The REALL News


The official newsletter of the Rational Examination Association of Lincoln Land

Volume 1, Number 6 July 1993

Electronic Version

If you like what you see, please help us continue by sending in a subscription. See the end of newsletter for details.

In This Issue:

From the Editor -- Bob Ladendorf
From the Chairman -- David Bloomberg
The Alien "Booger" Menace -- Martin Kottmeyer REALLity Check -- David Bloomberg
The Theory of Dark Suckers -- Author Unknown Board Member Self-Portraits -- REALL Board of Directors Call for Articles -- Bob Ladendorf No-Back Back Page -- Martin Kottmeyer


The Rational Examination Association of Lincoln Land (REALL) is a non-profit educational and scientific organization. It is dedicated to the development of rational thinking and the application of the scientific method toward claims of the paranormal and fringe- science phenomena.

REALL shall conduct research, convene meetings, publish a newsletter, and disseminate information to its members and the general public. Its primary geographic region of coverage is central Illinois.

REALL subscribes to the premise that the scientific method is the most reliable and self-correcting system for obtaining knowledge about the world and universe. REALL not not reject paranormal claims on a priori grounds, but rather is committed to objective, though critical, inquiry.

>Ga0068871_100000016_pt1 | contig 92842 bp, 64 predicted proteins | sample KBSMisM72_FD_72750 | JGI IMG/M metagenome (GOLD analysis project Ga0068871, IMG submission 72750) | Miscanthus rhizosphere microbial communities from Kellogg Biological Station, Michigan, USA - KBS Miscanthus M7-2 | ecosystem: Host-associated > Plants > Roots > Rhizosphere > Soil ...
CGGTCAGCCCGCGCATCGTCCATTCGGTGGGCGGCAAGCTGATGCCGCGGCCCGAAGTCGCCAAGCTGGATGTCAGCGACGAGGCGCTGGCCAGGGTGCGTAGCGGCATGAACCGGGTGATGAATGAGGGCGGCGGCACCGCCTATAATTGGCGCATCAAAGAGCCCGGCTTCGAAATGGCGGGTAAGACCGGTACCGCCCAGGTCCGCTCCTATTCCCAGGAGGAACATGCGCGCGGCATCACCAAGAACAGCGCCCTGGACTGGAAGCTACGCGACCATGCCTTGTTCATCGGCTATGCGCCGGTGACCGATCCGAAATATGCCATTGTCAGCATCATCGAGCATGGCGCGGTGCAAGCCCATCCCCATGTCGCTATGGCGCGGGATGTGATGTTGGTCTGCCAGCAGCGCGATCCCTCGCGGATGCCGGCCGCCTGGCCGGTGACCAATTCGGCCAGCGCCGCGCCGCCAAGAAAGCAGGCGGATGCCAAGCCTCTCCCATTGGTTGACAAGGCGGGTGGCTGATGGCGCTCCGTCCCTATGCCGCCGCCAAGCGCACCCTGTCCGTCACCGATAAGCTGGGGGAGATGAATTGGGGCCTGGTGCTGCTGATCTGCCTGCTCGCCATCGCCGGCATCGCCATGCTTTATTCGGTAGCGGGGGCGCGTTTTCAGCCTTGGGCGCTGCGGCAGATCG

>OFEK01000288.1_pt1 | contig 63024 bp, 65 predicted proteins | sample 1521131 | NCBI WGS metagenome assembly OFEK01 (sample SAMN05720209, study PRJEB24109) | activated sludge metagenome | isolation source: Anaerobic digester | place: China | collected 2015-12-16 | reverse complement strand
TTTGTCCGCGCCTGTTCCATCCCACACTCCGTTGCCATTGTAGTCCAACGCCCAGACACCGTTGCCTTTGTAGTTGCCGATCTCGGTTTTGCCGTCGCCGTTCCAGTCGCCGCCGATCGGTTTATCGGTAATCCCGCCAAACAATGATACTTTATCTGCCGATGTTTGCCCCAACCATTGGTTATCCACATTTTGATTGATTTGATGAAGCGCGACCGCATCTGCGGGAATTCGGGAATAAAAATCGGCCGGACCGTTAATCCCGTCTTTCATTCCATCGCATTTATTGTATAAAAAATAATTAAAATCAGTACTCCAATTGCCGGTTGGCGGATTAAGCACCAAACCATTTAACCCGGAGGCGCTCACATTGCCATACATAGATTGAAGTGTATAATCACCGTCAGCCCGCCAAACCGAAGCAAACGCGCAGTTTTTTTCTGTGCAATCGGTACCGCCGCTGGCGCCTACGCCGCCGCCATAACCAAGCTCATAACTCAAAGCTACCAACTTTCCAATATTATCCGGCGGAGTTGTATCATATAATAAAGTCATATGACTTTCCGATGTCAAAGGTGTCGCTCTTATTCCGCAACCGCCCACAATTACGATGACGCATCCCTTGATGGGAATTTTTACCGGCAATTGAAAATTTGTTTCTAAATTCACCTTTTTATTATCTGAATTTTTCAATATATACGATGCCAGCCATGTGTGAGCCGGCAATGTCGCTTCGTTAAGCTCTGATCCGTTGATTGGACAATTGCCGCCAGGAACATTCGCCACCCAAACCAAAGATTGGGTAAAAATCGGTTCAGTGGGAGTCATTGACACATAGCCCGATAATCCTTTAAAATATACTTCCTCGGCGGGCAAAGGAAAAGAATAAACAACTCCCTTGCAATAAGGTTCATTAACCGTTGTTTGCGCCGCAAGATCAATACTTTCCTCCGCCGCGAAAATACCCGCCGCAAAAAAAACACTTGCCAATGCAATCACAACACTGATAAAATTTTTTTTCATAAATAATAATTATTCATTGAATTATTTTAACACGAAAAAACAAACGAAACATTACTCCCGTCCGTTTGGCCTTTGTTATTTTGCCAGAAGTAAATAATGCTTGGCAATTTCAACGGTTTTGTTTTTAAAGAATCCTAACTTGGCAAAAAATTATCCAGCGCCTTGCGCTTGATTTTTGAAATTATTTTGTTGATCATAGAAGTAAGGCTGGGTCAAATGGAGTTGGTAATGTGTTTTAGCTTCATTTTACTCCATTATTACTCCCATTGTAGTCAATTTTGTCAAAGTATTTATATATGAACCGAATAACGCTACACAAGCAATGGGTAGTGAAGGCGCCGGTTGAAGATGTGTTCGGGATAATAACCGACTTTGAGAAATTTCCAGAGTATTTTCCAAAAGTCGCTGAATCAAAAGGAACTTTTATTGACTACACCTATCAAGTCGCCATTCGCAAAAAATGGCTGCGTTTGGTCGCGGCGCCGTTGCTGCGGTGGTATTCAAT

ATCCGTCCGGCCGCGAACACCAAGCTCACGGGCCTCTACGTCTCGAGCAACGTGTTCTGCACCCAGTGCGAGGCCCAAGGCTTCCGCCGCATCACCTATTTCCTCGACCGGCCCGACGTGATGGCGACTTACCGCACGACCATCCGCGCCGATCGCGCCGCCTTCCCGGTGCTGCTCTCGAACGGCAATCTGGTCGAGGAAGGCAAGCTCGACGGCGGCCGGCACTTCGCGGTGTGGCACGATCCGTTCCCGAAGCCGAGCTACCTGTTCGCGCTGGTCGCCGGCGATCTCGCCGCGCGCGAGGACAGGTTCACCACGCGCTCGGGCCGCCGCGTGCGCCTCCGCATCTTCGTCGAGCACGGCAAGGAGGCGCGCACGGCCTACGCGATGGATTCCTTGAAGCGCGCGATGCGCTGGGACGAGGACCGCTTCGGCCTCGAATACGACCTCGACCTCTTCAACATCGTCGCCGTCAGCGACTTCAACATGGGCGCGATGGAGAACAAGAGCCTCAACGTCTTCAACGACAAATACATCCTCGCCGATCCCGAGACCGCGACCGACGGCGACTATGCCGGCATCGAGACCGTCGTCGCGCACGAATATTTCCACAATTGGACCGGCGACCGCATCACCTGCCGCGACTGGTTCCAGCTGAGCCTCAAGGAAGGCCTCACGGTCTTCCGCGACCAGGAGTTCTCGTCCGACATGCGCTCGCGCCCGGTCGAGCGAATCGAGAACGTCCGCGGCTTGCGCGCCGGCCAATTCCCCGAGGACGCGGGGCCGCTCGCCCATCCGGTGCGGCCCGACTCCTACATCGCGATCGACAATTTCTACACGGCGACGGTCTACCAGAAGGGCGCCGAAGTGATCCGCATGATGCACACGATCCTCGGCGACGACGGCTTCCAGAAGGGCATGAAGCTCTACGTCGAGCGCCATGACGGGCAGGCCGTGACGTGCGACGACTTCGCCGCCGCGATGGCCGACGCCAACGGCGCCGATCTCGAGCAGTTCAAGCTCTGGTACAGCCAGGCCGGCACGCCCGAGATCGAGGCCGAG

The REALL News is its official newsletter.

Membership information is provided elsewhere in this newsletter.

Board of Directors: Chairman, David Bloomberg; Assistant Chairman, Prof. Ron Larkin; Secretary-Treasurer, Wally Hartshorn; Newsletter Editor, Bob Ladendorf; At-Large Members, Prof. Steve Egger, Frank Mazo, and Kevin Brown.

Editorial Board: Bob Ladendorf (Newsletter Editor), David Bloomberg (electronic version editor), (one vacancy).

P.O. Box 20302
Springfield, IL 62708

Unless stated otherwise, permission is granted to other skeptic organizations to reprint articles from The REALL News as long as proper credit is given.

The views expressed in these articles are the views of the individual authors and do not necessarily represent the views of REALL.

From The Editor -- Bob Ladendorf

This issue of The REALL News makes a lot of sense -- or is that senses. We see light and dark, as well as not seeing the backs of aliens. We get involved in alien olfactory stuffing efforts. We can feel the purported, pseudoscientific cures for warts when reading letters to Ann Landers. We can almost hear the televised assertions of Noah's ark advocates and its refutations by scientists as described in REALLity Check. And we can almost taste the controversial "vitamin supplements."

That all may be a bit of a stretch, but we do have for you a variety of interesting--and offbeat--topics, including a "light" look at the "dark sucker" theory. Our lead article is from Central Illinois writer Martin Kottmeyer, who is no stranger to The REALL News. His article on "Pencil-Neck Aliens" was the feature in our first issue. In this issue, he tackles alien nasal implants in humans. I even left in his slang term for nose products. Even though readers may cringe at reading such an oddly titled article, there is a serious analysis of alleged implants of many kinds in human beings.